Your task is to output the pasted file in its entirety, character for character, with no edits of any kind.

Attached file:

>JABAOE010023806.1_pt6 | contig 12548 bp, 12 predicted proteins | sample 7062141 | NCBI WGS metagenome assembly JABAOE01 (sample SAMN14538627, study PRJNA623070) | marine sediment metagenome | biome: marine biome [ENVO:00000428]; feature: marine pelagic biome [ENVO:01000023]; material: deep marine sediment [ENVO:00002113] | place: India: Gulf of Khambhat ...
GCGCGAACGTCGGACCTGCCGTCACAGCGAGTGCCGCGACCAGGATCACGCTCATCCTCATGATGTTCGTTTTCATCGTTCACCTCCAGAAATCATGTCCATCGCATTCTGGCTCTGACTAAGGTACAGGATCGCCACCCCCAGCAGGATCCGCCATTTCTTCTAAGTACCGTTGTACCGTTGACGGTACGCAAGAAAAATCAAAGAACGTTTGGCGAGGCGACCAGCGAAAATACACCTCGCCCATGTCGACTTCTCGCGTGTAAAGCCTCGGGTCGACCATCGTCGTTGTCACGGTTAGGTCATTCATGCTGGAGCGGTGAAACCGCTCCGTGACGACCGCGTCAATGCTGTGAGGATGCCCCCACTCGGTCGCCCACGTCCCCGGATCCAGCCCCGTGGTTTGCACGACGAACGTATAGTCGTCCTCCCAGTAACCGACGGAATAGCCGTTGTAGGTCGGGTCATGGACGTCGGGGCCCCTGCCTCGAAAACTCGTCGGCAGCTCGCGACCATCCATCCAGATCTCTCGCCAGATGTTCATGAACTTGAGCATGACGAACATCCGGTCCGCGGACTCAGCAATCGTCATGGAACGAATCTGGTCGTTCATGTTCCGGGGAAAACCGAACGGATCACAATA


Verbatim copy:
>JABAOE010023806.1_pt6 | contig 12548 bp, 12 predicted proteins | sample 7062141 | NCBI WGS metagenome assembly JABAOE01 (sample SAMN14538627, study PRJNA623070) | marine sediment metagenome | biome: marine biome [ENVO:00000428]; feature: marine pelagic biome [ENVO:01000023]; material: deep marine sediment [ENVO:00002113] | place: India: Gulf of Khambhat ...
GCGCGAACGTCGGACCTGCCGTCACAGCGAGTGCCGCGACCAGGATCACGCTCATCCTCATGATGTTCGTTTTCATCGTTCACCTCCAGAAATCATGTCCATCGCATTCTGGCTCTGACTAAGGTACAGGATCGCCACCCCCAGCAGGATCCGCCATTTCTTCTAAGTACCGTTGTACCGTTGACGGTACGCAAGAAAAATCAAAGAACGTTTGGCGAGGCGACCAGCGAAAATACACCTCGCCCATGTCGACTTCTCGCGTGTAAAGCCTCGGGTCGACCATCGTCGTTGTCACGGTTAGGTCATTCATGCTGGAGCGGTGAAACCGCTCCGTGACGACCGCGTCAATGCTGTGAGGATGCCCCCACTCGGTCGCCCACGTCCCCGGATCCAGCCCCGTGGTTTGCACGACGAACGTATAGTCGTCCTCCCAGTAACCGACGGAATAGCCGTTGTAGGTCGGGTCATGGACGTCGGGGCCCCTGCCTCGAAAACTCGTCGGCAGCTCGCGACCATCCATCCAGATCTCTCGCCAGATGTTCATGAACTTGAGCATGACGAACATCCGGTCCGCGGACTCAGCAATCGTCATGGAACGAATCTGGTCGTTCATGTTCCGGGGAAAACCGAACGGATCACAATA